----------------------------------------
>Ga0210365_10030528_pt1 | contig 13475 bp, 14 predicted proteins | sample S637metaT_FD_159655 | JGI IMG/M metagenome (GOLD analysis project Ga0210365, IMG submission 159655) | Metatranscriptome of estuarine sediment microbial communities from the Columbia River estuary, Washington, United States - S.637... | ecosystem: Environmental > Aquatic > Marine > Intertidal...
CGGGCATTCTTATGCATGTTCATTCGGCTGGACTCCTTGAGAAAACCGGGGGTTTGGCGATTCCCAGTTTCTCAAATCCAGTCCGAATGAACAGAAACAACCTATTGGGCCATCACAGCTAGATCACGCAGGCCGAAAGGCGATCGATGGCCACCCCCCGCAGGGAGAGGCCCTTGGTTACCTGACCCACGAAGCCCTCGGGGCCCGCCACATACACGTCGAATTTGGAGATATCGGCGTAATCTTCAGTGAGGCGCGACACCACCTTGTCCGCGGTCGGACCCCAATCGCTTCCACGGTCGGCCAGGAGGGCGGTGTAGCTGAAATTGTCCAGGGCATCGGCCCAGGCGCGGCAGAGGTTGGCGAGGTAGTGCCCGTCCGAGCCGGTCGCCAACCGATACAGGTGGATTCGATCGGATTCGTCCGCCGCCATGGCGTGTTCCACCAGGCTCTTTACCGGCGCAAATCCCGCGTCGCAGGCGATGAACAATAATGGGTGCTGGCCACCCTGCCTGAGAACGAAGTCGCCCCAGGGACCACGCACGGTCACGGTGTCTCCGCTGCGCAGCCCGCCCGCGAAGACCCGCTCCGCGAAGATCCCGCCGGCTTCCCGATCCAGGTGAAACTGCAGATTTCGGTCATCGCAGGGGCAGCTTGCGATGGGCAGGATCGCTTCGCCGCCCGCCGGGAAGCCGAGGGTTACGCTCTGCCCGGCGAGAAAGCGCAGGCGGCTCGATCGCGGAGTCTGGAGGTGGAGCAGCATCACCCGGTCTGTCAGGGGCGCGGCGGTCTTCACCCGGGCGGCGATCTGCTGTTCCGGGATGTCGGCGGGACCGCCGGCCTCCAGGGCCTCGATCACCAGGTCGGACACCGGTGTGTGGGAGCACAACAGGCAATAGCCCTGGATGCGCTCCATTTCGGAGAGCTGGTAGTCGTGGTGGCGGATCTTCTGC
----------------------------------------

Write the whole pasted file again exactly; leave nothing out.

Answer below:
>Ga0210365_10030528_pt1 | contig 13475 bp, 14 predicted proteins | sample S637metaT_FD_159655 | JGI IMG/M metagenome (GOLD analysis project Ga0210365, IMG submission 159655) | Metatranscriptome of estuarine sediment microbial communities from the Columbia River estuary, Washington, United States - S.637... | ecosystem: Environmental > Aquatic > Marine > Intertidal...
CGGGCATTCTTATGCATGTTCATTCGGCTGGACTCCTTGAGAAAACCGGGGGTTTGGCGATTCCCAGTTTCTCAAATCCAGTCCGAATGAACAGAAACAACCTATTGGGCCATCACAGCTAGATCACGCAGGCCGAAAGGCGATCGATGGCCACCCCCCGCAGGGAGAGGCCCTTGGTTACCTGACCCACGAAGCCCTCGGGGCCCGCCACATACACGTCGAATTTGGAGATATCGGCGTAATCTTCAGTGAGGCGCGACACCACCTTGTCCGCGGTCGGACCCCAATCGCTTCCACGGTCGGCCAGGAGGGCGGTGTAGCTGAAATTGTCCAGGGCATCGGCCCAGGCGCGGCAGAGGTTGGCGAGGTAGTGCCCGTCCGAGCCGGTCGCCAACCGATACAGGTGGATTCGATCGGATTCGTCCGCCGCCATGGCGTGTTCCACCAGGCTCTTTACCGGCGCAAATCCCGCGTCGCAGGCGATGAACAATAATGGGTGCTGGCCACCCTGCCTGAGAACGAAGTCGCCCCAGGGACCACGCACGGTCACGGTGTCTCCGCTGCGCAGCCCGCCCGCGAAGACCCGCTCCGCGAAGATCCCGCCGGCTTCCCGATCCAGGTGAAACTGCAGATTTCGGTCATCGCAGGGGCAGCTTGCGATGGGCAGGATCGCTTCGCCGCCCGCCGGGAAGCCGAGGGTTACGCTCTGCCCGGCGAGAAAGCGCAGGCGGCTCGATCGCGGAGTCTGGAGGTGGAGCAGCATCACCCGGTCTGTCAGGGGCGCGGCGGTCTTCACCCGGGCGGCGATCTGCTGTTCCGGGATGTCGGCGGGACCGCCGGCCTCCAGGGCCTCGATCACCAGGTCGGACACCGGTGTGTGGGAGCACAACAGGCAATAGCCCTGGATGCGCTCCATTTCGGAGAGCTGGTAGTCGTGGTGGCGGATCTTCTGC